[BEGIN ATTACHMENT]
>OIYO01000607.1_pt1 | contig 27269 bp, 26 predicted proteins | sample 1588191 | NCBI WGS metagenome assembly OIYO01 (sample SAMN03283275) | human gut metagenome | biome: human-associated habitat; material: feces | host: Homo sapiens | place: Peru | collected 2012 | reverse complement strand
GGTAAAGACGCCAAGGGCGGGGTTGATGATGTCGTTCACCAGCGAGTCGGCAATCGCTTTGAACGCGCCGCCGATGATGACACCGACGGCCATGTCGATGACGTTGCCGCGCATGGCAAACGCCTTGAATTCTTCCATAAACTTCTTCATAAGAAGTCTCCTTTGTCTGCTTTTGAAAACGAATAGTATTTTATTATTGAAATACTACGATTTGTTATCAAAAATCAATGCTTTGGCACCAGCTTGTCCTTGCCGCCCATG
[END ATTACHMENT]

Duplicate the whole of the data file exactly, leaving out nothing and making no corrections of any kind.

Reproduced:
>OIYO01000607.1_pt1 | contig 27269 bp, 26 predicted proteins | sample 1588191 | NCBI WGS metagenome assembly OIYO01 (sample SAMN03283275) | human gut metagenome | biome: human-associated habitat; material: feces | host: Homo sapiens | place: Peru | collected 2012 | reverse complement strand
GGTAAAGACGCCAAGGGCGGGGTTGATGATGTCGTTCACCAGCGAGTCGGCAATCGCTTTGAACGCGCCGCCGATGATGACACCGACGGCCATGTCGATGACGTTGCCGCGCATGGCAAACGCCTTGAATTCTTCCATAAACTTCTTCATAAGAAGTCTCCTTTGTCTGCTTTTGAAAACGAATAGTATTTTATTATTGAAATACTACGATTTGTTATCAAAAATCAATGCTTTGGCACCAGCTTGTCCTTGCCGCCCATG